These smart RGB pixels are able to display any of 16 million colours by selecting a value of 0 to 255 for each of the Red, Green and Blue LEDs on each chip. The whole thing is controlled by a single pin on the BBC micro:bit (pin 13 for Robobit Buggy Mk3). It is simple to use the included neopixel libraries to control each pixel individually.

The 8 pixels are labelled on the Robobit Buggy Mk3, from 0 on the left arm to 7 on the right.

Set neopixel 2 to purple (red and blue)

import neopixel
np = neopixel.NeoPixel(pin13, 12)
np[2] = (40, 0, 40)
np.show( )

The first line imports the neopixel library. We only need to do this once, at the very top of your Python programThe second line creates an Python list with an element for each pixel. As shown, it specifies 12 pixels connected to pin 13. If you added more neopixels then you would increase the number from 12 by the number of pixels you added. eg. if you added a McRoboFace, then the total would be 12 + 17 = 29 so you would change the line to: np = neopixel.NeoPixel(pin13, 29)
The third line sets the pixel we have selected (number 2 in this case) to the colour which is set by three values in the brackets, each value can be from 0 to 255 and covers Red, Green and Blue. In our example we have set Red and Blue to 40.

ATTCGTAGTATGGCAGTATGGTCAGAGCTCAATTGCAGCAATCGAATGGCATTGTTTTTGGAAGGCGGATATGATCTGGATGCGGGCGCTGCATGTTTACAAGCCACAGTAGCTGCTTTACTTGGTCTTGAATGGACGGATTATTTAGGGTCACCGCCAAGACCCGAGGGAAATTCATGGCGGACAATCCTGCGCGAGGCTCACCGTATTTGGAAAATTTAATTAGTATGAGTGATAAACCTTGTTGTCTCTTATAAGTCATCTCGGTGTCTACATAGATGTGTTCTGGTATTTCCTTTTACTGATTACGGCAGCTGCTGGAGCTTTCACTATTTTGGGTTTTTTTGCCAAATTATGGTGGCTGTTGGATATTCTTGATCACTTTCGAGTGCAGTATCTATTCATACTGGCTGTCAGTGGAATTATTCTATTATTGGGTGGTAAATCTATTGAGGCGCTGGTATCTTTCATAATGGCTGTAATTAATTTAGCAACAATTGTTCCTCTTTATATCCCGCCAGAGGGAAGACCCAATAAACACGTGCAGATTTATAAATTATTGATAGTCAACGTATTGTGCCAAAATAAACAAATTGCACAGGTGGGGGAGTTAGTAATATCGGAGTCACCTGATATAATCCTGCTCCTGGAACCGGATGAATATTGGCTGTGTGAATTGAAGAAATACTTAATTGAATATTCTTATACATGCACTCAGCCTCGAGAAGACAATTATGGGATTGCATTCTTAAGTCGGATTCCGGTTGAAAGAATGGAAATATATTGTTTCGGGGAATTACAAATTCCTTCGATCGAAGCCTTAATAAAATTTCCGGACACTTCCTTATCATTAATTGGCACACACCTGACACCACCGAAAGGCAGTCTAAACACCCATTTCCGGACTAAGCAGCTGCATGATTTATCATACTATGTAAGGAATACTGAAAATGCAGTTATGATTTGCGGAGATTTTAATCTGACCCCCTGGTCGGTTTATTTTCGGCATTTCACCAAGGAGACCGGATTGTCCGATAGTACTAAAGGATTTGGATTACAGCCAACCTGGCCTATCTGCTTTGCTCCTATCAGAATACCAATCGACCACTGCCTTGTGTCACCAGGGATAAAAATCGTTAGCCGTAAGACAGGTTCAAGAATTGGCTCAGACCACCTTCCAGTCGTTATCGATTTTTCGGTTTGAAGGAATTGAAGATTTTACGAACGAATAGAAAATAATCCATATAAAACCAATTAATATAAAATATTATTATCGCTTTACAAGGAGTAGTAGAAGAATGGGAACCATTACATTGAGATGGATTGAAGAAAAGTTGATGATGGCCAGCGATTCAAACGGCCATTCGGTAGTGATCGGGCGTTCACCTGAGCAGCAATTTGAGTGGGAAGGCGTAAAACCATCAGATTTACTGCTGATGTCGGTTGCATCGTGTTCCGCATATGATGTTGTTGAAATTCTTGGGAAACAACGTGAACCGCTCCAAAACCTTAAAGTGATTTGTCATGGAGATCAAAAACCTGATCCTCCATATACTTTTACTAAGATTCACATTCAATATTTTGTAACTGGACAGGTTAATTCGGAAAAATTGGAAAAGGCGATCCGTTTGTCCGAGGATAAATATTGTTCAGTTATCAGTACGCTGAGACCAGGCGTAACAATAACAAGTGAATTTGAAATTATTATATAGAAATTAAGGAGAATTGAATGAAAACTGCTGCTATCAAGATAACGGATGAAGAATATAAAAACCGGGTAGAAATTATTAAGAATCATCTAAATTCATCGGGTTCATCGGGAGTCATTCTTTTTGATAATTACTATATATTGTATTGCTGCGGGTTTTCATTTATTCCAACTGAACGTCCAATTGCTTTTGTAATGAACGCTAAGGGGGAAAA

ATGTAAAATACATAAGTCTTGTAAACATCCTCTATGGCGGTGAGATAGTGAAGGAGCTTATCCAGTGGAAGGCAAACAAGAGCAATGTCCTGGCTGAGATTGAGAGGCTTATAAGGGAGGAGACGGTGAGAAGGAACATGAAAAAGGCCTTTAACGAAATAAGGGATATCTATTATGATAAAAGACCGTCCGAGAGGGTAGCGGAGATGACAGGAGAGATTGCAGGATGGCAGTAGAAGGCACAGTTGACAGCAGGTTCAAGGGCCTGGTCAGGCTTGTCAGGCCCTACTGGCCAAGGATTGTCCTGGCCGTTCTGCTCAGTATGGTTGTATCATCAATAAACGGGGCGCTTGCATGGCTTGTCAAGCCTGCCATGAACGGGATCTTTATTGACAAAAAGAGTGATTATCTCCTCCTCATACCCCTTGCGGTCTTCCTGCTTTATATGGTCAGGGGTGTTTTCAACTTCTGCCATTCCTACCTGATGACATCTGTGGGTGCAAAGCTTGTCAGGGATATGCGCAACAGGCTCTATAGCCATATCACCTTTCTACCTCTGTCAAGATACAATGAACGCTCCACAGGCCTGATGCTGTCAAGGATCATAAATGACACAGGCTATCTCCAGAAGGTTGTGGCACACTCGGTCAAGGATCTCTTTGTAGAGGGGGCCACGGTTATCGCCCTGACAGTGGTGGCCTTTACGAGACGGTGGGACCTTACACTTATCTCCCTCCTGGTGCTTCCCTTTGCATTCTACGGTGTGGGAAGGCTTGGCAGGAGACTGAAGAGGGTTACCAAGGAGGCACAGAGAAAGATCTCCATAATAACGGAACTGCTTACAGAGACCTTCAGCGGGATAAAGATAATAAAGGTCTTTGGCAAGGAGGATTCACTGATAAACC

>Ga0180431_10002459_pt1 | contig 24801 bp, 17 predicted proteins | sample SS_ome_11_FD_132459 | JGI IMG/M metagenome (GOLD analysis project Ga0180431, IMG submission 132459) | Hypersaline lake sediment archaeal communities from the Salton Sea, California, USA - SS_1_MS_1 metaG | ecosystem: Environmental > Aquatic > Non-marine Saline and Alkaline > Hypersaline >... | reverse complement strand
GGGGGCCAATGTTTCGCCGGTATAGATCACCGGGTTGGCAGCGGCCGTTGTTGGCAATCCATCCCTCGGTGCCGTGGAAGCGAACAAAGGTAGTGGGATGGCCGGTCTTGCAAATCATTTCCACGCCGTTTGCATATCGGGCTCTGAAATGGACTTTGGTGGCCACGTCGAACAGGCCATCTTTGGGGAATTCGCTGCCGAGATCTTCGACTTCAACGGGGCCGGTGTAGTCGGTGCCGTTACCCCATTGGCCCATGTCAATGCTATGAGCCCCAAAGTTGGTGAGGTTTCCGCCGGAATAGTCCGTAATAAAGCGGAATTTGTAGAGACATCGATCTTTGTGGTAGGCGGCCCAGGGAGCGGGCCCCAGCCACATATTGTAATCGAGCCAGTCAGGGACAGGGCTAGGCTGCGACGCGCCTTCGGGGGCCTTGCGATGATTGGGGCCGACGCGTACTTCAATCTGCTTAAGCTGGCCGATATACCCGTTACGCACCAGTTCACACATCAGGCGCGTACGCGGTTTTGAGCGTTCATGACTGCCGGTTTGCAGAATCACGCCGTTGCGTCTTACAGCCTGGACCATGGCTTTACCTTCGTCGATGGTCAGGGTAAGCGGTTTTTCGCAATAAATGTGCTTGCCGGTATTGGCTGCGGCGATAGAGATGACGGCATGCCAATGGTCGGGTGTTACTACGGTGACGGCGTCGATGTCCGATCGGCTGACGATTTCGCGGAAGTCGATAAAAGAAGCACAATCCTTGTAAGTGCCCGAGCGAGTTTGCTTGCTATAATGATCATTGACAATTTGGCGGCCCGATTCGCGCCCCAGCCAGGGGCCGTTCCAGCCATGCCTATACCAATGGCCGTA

The fourth line tells the neopixel library to copy all the data to the neopixels, from the Python list that we have been working with. It is only at this point that the LEDs change. In general, you would make all the changes you want and only at the end would you use a np.show( )

Line Follower Sensors

These are digital inputs and connected to Pin 16 (left) and Pin 14 (right).

You can use digital_read commands (as shown below) to read the value of each sensor. If the left sensor detects a line, it means the Robobit Buggy Mk3 is too far to the right, so it should move left. The opposite is the case if the right sensor detects a line. Here is some simple code for line following in Python (the actual motor commands are in separate functions for clarity)

while True:
    lline = pin16.read_digital()
    rline = pin14.read_digital()
    if (lline == 1):
        spinLeft( )
    elif (rline == 1):
        spinRight( )
    else:
        forward(speed)

Ultrasonic Distance Sensor

The integrated HC-SR04P ultrasonic distance sensor addon can be used most easily in Microsoft PXT. In MicroPython we can use the utime module to measure time at microsecond level. Below we have a function called getDistance() which returns the number of cm to the nearest object. Then we have a while loop that prints the distance every second:

def getDistance():
    pin15.write_digital(1) # Send 10us Ping pulse
    sleep_us(10)
    pin15.write_digital(0)
    while pin15.read_digital() == 0: # ensure Ping pulse has cleared
        pass
    start = ticks_us() # define starting time
    while SONAR.read_digital() == 1: # wait for Echo pulse to return
        pass
    end = ticks_us() # define ending time
    echo = end-start
    distance = int(0.01715 * echo) # Calculate cm distance
    return distance

while True:
    display.scroll (getDistance ( ) )
    sleep(1000)

Using Cube:Bit with Raspberry Pi

Using Cube:Bit with Raspberry Pi

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Attaching the Raspberry Pi